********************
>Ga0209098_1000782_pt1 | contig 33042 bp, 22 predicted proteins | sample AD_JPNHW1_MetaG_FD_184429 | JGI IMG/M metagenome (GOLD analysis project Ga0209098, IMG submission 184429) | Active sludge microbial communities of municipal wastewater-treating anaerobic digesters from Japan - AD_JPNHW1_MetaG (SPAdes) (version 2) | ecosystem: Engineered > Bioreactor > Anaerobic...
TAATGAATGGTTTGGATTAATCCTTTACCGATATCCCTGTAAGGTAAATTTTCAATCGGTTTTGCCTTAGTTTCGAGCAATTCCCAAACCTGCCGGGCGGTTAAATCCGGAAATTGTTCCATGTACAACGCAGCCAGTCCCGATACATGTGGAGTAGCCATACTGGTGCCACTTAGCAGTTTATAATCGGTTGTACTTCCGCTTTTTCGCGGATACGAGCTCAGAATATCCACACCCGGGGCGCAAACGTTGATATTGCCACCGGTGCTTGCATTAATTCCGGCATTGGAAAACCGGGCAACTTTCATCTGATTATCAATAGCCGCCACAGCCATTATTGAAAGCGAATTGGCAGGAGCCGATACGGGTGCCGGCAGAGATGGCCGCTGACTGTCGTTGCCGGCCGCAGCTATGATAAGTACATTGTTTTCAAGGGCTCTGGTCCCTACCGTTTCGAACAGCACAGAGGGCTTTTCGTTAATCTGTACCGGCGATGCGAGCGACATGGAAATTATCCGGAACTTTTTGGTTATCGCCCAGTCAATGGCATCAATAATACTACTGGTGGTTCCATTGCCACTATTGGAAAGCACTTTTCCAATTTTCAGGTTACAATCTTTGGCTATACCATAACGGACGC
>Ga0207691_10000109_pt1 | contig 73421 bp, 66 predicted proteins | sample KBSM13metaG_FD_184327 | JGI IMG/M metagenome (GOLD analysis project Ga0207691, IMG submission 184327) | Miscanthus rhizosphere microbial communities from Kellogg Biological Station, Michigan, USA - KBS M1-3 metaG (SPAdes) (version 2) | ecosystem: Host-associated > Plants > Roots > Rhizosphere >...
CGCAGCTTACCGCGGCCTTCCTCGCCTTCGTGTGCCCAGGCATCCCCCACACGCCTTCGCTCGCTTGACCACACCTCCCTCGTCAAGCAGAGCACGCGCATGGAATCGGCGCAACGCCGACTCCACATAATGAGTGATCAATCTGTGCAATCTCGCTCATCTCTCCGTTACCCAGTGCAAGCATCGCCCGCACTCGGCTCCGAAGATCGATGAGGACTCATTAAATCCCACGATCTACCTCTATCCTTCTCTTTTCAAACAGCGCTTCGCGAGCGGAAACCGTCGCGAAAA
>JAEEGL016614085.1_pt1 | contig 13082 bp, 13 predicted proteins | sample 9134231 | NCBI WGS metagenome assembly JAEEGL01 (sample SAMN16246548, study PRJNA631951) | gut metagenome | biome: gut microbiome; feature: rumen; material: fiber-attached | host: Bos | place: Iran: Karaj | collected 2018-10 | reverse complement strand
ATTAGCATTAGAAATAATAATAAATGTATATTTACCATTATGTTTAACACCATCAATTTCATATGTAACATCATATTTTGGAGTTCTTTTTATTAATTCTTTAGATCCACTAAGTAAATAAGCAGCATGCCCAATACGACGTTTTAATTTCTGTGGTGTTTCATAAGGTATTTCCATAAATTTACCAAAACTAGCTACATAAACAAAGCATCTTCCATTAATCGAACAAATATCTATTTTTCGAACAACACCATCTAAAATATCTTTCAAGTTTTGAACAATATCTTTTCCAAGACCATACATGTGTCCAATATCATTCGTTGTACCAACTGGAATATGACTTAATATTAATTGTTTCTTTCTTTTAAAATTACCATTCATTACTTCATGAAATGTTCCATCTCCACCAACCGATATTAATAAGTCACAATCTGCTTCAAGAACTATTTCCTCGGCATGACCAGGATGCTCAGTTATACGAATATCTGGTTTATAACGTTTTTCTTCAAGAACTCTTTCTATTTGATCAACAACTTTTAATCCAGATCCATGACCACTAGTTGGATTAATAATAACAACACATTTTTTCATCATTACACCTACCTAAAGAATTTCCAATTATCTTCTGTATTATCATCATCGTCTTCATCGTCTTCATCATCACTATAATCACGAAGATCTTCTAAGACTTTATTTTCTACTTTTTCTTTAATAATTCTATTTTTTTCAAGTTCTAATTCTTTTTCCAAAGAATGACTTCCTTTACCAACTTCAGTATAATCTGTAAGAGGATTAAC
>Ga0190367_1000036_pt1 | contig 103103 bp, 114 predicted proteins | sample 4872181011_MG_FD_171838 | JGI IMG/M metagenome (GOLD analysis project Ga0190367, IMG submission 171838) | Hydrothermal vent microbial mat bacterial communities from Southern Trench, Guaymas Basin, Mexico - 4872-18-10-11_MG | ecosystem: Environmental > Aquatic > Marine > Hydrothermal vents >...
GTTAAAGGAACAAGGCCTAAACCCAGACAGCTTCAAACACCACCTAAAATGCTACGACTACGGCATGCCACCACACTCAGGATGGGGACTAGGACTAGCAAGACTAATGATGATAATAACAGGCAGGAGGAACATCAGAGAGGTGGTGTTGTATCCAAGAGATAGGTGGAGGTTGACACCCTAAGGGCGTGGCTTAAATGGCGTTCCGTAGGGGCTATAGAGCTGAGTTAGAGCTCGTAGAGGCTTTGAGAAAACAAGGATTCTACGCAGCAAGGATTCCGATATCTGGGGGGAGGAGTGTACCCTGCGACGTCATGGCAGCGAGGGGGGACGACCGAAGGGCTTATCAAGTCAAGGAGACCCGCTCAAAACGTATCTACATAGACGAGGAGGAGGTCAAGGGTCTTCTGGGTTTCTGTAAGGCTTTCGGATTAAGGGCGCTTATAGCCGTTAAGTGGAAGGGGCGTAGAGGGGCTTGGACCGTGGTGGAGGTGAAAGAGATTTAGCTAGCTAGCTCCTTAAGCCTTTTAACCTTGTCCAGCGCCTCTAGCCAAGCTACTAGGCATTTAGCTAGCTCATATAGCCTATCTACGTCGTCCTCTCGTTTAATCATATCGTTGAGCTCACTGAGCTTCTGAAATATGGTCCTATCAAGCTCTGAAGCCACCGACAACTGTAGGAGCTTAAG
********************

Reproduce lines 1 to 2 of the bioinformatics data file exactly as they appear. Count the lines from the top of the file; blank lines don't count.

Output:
>Ga0209098_1000782_pt1 | contig 33042 bp, 22 predicted proteins | sample AD_JPNHW1_MetaG_FD_184429 | JGI IMG/M metagenome (GOLD analysis project Ga0209098, IMG submission 184429) | Active sludge microbial communities of municipal wastewater-treating anaerobic digesters from Japan - AD_JPNHW1_MetaG (SPAdes) (version 2) | ecosystem: Engineered > Bioreactor > Anaerobic...
TAATGAATGGTTTGGATTAATCCTTTACCGATATCCCTGTAAGGTAAATTTTCAATCGGTTTTGCCTTAGTTTCGAGCAATTCCCAAACCTGCCGGGCGGTTAAATCCGGAAATTGTTCCATGTACAACGCAGCCAGTCCCGATACATGTGGAGTAGCCATACTGGTGCCACTTAGCAGTTTATAATCGGTTGTACTTCCGCTTTTTCGCGGATACGAGCTCAGAATATCCACACCCGGGGCGCAAACGTTGATATTGCCACCGGTGCTTGCATTAATTCCGGCATTGGAAAACCGGGCAACTTTCATCTGATTATCAATAGCCGCCACAGCCATTATTGAAAGCGAATTGGCAGGAGCCGATACGGGTGCCGGCAGAGATGGCCGCTGACTGTCGTTGCCGGCCGCAGCTATGATAAGTACATTGTTTTCAAGGGCTCTGGTCCCTACCGTTTCGAACAGCACAGAGGGCTTTTCGTTAATCTGTACCGGCGATGCGAGCGACATGGAAATTATCCGGAACTTTTTGGTTATCGCCCAGTCAATGGCATCAATAATACTACTGGTGGTTCCATTGCCACTATTGGAAAGCACTTTTCCAATTTTCAGGTTACAATCTTTGGCTATACCATAACGGACGC